Avon Schools Offer Resources to Help Students Feel Their Best
Writer / Christy Heitger-Ewing
Avon students are fortunate in that the school district offers ample support for student mental health at all levels, from elementary to high school. Three years ago, Avon was awarded the Project AWARE (Advancing Wellness and Resilience in Education) grant, designed around increasing awareness, education and access to mental health services and support in the school setting.
The Project AWARE funds have enabled the schools to break down resources into three levels. Tier 1 gives universal help to all students, offering a variety of approaches that revolve around Collaborative for Academic, Social and Emotional Learning (CASEL) concepts. The evidence-based core competency areas for social and emotional learning include self-awareness, self-management, responsible decision making, relationship skills and social awareness. Tier 2 goes to students who need additional support. Tier 3 is available to students in crisis, as a temporary bridge to help them until they can be linked up with resources outside of the school setting.
“The triangle gets narrower at the top, but you want to make sure you have a strong base,” says Krista Fay, mental wellness coordinator with Avon Community School Corporation.
She notes that the district looks at the universal supports that go into mental health and wellness for students, and couples those with social and emotional learning, which emphasizes character traits, personal skills and emotion regulation.
“We want to make sure that students have a good understanding of their emotions, social awareness skills, time management skills, responsibility and decision-making skills,” Fay says. “That all sets the stage for good mental health and wellness.”
The social and emotion learning commitment is new to Avon schools this year. For instance, elementary classes engage in 30-minute morning meetings in which students are taught the skills they need to successfully interact with one another. There is a push to rebrand what has formerly been known as “soft skills” and call them “essential skills.”
“When you think about what you want your kid to graduate with, it’s not necessarily a deep understanding of the Pythagorean theorem,” Fay says. “You want them to be able to communicate, self-initiate, make responsible decisions, and handle ethical dilemmas.”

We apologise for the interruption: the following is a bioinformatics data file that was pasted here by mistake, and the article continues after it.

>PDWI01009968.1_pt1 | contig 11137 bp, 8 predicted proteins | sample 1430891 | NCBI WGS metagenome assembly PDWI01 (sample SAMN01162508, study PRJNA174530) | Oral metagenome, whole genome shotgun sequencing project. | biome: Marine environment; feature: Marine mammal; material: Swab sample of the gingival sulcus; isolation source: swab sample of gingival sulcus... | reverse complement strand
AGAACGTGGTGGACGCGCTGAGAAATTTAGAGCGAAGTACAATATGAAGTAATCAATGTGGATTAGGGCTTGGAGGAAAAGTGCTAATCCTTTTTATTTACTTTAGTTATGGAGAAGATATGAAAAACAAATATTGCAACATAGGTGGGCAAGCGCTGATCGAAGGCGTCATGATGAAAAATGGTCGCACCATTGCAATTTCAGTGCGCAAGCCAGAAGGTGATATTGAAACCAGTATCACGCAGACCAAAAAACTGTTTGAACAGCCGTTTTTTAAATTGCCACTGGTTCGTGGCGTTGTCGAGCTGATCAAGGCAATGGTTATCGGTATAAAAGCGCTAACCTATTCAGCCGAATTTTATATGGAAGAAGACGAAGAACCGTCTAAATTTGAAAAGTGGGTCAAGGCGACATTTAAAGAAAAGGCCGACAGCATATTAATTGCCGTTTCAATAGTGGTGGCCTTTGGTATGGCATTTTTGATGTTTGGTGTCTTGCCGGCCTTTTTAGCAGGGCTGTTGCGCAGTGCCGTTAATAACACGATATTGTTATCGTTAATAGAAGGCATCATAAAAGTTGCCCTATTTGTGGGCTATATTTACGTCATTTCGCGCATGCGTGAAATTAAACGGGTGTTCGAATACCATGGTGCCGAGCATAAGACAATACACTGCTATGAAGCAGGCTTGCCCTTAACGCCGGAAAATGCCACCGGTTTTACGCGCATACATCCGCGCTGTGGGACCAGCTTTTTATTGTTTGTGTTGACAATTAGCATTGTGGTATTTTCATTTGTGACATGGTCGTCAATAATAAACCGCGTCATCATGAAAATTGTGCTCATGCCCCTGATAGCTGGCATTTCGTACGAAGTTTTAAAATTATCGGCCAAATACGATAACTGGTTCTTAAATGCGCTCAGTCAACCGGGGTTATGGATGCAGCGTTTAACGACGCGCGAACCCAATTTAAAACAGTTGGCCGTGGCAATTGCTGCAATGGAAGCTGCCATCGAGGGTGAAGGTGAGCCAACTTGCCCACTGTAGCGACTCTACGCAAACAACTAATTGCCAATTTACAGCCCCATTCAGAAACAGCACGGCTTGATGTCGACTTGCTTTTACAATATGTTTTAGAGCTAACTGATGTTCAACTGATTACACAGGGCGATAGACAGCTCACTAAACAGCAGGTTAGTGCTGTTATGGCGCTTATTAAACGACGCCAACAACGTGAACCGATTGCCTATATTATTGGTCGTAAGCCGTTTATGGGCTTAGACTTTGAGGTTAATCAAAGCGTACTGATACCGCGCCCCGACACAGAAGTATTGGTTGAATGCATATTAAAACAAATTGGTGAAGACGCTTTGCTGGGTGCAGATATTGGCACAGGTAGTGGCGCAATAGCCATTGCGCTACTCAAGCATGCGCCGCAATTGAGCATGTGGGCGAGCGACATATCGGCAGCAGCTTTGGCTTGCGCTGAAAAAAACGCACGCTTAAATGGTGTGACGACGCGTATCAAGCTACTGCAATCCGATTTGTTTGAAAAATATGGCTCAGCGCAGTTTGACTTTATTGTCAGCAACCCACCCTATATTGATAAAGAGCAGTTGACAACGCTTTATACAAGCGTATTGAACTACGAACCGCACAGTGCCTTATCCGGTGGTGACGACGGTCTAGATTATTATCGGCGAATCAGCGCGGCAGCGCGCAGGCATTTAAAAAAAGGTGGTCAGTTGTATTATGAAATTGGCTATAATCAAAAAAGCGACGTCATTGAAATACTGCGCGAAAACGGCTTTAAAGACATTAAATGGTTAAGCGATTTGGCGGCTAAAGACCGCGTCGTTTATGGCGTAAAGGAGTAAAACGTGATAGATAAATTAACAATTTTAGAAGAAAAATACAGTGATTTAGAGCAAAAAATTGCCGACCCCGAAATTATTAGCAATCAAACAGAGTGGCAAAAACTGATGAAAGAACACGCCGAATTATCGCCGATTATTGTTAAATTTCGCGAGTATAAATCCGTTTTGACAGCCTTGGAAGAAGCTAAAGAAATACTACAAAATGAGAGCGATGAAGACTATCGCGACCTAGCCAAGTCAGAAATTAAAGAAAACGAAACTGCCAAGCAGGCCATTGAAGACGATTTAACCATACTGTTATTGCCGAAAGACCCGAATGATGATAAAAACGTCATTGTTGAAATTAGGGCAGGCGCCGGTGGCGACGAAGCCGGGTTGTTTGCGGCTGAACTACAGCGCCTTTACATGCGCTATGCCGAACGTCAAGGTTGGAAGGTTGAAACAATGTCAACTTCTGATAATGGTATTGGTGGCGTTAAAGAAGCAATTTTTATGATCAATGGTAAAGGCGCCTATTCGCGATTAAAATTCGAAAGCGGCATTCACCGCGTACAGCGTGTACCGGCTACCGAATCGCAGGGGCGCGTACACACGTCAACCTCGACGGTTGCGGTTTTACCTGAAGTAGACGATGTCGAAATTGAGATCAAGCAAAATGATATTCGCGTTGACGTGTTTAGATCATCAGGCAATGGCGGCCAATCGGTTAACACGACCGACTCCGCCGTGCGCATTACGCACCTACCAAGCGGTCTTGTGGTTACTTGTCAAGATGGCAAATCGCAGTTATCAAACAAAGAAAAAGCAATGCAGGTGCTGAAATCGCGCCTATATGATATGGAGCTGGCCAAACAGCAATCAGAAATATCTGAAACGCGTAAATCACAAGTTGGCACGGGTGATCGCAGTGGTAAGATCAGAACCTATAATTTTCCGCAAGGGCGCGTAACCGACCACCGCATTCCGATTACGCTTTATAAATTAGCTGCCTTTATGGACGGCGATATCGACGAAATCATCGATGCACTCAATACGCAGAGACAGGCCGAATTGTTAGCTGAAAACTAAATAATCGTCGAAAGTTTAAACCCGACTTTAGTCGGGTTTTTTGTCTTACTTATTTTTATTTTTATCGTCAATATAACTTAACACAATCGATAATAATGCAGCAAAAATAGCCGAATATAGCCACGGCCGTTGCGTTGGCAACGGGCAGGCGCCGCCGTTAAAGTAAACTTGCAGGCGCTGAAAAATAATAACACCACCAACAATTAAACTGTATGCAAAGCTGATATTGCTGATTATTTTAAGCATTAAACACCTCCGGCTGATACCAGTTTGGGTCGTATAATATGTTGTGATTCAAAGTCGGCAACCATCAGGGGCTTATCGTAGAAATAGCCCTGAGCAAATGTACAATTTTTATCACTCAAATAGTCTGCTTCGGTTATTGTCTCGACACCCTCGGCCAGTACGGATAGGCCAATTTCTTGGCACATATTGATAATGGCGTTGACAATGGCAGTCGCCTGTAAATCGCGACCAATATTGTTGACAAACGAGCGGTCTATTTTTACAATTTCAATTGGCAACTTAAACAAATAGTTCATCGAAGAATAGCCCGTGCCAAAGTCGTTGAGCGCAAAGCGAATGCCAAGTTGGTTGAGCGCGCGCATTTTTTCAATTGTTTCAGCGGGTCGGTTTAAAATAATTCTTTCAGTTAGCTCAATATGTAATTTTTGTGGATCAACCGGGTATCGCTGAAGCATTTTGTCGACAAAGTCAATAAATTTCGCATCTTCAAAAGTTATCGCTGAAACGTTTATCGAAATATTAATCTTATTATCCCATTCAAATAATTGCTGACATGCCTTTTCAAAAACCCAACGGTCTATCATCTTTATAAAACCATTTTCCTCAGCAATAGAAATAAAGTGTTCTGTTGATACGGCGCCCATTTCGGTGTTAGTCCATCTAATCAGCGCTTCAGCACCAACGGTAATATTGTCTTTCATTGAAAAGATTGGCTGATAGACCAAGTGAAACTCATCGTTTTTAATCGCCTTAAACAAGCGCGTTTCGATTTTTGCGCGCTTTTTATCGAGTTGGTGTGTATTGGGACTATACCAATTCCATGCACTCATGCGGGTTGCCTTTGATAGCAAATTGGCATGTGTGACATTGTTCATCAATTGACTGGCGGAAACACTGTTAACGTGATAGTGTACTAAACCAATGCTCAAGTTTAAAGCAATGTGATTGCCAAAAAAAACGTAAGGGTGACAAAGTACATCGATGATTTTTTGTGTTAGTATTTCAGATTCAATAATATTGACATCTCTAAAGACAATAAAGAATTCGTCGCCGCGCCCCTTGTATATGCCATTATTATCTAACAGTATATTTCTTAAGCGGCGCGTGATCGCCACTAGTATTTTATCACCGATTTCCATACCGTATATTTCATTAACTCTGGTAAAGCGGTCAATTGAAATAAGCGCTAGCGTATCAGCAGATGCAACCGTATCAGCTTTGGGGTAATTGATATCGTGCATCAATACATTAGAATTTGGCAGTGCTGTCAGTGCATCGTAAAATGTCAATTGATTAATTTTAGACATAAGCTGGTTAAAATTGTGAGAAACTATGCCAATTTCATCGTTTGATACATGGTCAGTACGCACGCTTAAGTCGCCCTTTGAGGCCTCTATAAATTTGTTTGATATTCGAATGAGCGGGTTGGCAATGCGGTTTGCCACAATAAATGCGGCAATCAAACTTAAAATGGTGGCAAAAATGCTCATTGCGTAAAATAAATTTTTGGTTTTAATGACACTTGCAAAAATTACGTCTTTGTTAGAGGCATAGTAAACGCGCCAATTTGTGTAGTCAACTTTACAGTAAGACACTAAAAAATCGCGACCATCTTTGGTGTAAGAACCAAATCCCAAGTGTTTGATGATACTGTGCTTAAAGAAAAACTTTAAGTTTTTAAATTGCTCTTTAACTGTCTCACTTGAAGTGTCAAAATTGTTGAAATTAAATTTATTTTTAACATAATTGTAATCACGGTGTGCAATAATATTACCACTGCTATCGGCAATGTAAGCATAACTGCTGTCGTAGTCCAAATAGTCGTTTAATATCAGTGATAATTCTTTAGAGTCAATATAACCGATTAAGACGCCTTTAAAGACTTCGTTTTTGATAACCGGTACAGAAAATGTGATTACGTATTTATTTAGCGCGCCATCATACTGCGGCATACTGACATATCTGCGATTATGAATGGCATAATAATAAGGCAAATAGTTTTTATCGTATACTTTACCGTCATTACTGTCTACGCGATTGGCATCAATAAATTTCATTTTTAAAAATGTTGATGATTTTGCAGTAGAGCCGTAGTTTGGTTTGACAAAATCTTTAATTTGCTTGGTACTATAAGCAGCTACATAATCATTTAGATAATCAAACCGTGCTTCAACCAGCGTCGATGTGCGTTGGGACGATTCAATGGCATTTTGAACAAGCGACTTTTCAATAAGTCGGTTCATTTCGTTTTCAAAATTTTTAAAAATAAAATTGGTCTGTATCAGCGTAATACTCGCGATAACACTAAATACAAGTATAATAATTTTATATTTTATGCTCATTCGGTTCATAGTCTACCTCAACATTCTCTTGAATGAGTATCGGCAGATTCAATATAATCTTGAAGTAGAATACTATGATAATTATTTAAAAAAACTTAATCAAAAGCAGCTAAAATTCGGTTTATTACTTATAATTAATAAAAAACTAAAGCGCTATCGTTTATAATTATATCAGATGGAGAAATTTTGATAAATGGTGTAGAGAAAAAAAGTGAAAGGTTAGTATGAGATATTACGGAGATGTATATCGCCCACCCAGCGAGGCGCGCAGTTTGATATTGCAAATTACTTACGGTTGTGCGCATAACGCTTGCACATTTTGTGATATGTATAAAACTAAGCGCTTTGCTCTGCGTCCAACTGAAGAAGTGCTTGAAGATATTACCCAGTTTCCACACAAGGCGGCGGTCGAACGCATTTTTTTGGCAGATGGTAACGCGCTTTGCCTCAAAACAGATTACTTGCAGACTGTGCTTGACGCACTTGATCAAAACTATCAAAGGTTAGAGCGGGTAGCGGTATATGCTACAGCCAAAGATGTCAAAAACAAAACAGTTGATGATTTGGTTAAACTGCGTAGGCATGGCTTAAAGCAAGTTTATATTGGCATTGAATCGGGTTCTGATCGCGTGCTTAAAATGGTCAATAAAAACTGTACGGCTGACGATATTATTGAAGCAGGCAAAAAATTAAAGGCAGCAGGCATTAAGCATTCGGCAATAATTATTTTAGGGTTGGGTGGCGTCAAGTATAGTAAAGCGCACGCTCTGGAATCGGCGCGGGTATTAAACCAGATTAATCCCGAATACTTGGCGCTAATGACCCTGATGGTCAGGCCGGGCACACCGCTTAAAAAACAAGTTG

She calls this approach two sides of the same coin, as school leaders want students to understand themselves and one another. When students do that, they can open up to access more academic instruction.
“If you walk into class and you’re not regulated because you’re upset, it doesn’t matter how great that lesson is, your emotions are getting in the way of you being able to receive that information,” Fay says. “However, if a student is taught how to recognize when he is upset – and not only recognize it, but learn safe and healthy skills to help regulate himself back down to a baseline level – now he has increased his academic availability.”
Stephanie Bode, assistant principal at Avon High School (AHS), maintains that the administration regularly surveys the student population to keep a pulse on how they are doing. National statistics report that two-thirds of students cite stress as a challenge, while 40% suffer from chronic anxiety. According to Bode, social media and smartphones have contributed to heightened anxiety.
“We see a correlation between kids’ loneliness and anxiety with the advent of the iPhone,” she says. “Although kids today are safer physically, they are more vulnerable emotionally than they have ever been.”
Some students hide their pain, which can often exacerbate it. That’s why it’s smart for parents to normalize having a bad day.
“You can tell your child, ‘Today I feel bad and that’s okay. Here’s what I’m going to do about it,’” Fay says. “That shows that you’re not going to wallow in that space forever. It also shows your kids the importance of prioritizing mental health.”